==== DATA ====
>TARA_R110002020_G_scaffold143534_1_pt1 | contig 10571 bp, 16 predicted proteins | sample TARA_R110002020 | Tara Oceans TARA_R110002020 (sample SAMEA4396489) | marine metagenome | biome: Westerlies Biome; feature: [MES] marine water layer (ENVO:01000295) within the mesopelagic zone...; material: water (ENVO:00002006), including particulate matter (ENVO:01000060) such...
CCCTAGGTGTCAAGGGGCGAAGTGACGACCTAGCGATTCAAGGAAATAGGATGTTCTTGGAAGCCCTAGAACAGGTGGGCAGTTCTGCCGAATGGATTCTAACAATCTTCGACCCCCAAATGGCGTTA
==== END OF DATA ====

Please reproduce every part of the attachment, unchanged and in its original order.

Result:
>TARA_R110002020_G_scaffold143534_1_pt1 | contig 10571 bp, 16 predicted proteins | sample TARA_R110002020 | Tara Oceans TARA_R110002020 (sample SAMEA4396489) | marine metagenome | biome: Westerlies Biome; feature: [MES] marine water layer (ENVO:01000295) within the mesopelagic zone...; material: water (ENVO:00002006), including particulate matter (ENVO:01000060) such...
CCCTAGGTGTCAAGGGGCGAAGTGACGACCTAGCGATTCAAGGAAATAGGATGTTCTTGGAAGCCCTAGAACAGGTGGGCAGTTCTGCCGAATGGATTCTAACAATCTTCGACCCCCAAATGGCGTTA